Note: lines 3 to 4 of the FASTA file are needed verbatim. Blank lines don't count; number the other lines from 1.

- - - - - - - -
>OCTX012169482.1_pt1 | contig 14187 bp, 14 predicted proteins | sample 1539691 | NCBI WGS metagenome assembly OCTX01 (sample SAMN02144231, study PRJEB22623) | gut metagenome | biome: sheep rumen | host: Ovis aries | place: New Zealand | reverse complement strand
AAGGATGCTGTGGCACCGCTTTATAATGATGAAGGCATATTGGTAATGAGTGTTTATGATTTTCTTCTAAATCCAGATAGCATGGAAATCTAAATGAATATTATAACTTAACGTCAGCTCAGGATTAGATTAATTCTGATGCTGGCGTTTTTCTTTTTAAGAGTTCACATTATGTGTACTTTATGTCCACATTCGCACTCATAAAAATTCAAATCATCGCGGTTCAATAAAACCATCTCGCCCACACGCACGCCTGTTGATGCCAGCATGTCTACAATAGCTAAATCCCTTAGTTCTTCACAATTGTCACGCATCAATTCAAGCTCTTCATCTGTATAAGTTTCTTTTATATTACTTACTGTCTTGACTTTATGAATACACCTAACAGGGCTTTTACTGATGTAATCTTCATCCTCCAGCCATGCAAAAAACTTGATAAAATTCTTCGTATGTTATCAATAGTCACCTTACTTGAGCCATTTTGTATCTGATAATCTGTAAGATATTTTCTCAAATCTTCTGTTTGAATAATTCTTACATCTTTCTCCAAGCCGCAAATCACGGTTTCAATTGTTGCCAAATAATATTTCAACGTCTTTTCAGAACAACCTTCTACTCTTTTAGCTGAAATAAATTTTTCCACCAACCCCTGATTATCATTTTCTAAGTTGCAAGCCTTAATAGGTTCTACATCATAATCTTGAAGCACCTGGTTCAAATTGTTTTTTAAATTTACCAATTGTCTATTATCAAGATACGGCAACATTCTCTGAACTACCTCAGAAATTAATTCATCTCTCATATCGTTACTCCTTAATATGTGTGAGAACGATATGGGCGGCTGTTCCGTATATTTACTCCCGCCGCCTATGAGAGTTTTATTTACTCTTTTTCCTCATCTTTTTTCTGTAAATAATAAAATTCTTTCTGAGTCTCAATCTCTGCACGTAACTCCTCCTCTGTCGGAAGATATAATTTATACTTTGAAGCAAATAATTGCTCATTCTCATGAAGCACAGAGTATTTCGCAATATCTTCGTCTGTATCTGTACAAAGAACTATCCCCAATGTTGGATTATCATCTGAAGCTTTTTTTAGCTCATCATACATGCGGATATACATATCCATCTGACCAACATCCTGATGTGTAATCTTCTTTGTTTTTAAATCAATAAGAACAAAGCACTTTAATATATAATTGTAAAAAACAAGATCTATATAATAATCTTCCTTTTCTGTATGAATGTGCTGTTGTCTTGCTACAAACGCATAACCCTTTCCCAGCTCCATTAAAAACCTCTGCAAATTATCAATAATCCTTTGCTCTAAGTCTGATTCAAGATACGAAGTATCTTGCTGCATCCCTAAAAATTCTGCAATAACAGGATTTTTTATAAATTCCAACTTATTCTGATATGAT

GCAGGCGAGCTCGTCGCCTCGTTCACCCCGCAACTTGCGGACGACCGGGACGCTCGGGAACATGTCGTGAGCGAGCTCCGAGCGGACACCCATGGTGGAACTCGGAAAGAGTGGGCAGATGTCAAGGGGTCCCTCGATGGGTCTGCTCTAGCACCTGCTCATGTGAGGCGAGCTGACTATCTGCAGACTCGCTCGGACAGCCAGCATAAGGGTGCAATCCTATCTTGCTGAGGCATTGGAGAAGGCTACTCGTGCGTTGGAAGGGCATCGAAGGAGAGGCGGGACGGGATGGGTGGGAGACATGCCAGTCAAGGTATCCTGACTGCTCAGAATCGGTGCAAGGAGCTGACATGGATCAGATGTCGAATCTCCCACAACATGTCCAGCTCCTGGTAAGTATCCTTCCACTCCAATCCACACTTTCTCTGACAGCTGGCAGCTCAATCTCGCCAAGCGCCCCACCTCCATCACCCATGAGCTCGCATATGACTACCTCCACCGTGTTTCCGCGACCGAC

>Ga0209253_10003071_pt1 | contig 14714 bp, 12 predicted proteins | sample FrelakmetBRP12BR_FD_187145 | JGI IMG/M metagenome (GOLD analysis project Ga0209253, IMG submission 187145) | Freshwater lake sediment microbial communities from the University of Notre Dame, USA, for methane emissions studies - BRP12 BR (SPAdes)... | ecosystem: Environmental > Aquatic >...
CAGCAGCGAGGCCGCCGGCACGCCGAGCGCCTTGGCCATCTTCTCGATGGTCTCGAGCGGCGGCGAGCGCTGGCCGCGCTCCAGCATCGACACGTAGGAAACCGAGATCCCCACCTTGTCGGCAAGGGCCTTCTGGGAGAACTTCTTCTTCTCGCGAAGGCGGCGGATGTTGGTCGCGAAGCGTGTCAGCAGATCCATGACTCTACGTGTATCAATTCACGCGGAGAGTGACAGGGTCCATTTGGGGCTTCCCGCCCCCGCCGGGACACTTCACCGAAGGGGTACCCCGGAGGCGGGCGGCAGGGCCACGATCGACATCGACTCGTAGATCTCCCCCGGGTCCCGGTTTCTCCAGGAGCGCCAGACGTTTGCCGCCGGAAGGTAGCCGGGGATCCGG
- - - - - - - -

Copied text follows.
GCAGGCGAGCTCGTCGCCTCGTTCACCCCGCAACTTGCGGACGACCGGGACGCTCGGGAACATGTCGTGAGCGAGCTCCGAGCGGACACCCATGGTGGAACTCGGAAAGAGTGGGCAGATGTCAAGGGGTCCCTCGATGGGTCTGCTCTAGCACCTGCTCATGTGAGGCGAGCTGACTATCTGCAGACTCGCTCGGACAGCCAGCATAAGGGTGCAATCCTATCTTGCTGAGGCATTGGAGAAGGCTACTCGTGCGTTGGAAGGGCATCGAAGGAGAGGCGGGACGGGATGGGTGGGAGACATGCCAGTCAAGGTATCCTGACTGCTCAGAATCGGTGCAAGGAGCTGACATGGATCAGATGTCGAATCTCCCACAACATGTCCAGCTCCTGGTAAGTATCCTTCCACTCCAATCCACACTTTCTCTGACAGCTGGCAGCTCAATCTCGCCAAGCGCCCCACCTCCATCACCCATGAGCTCGCATATGACTACCTCCACCGTGTTTCCGCGACCGAC

>Ga0209253_10003071_pt1 | contig 14714 bp, 12 predicted proteins | sample FrelakmetBRP12BR_FD_187145 | JGI IMG/M metagenome (GOLD analysis project Ga0209253, IMG submission 187145) | Freshwater lake sediment microbial communities from the University of Notre Dame, USA, for methane emissions studies - BRP12 BR (SPAdes)... | ecosystem: Environmental > Aquatic >...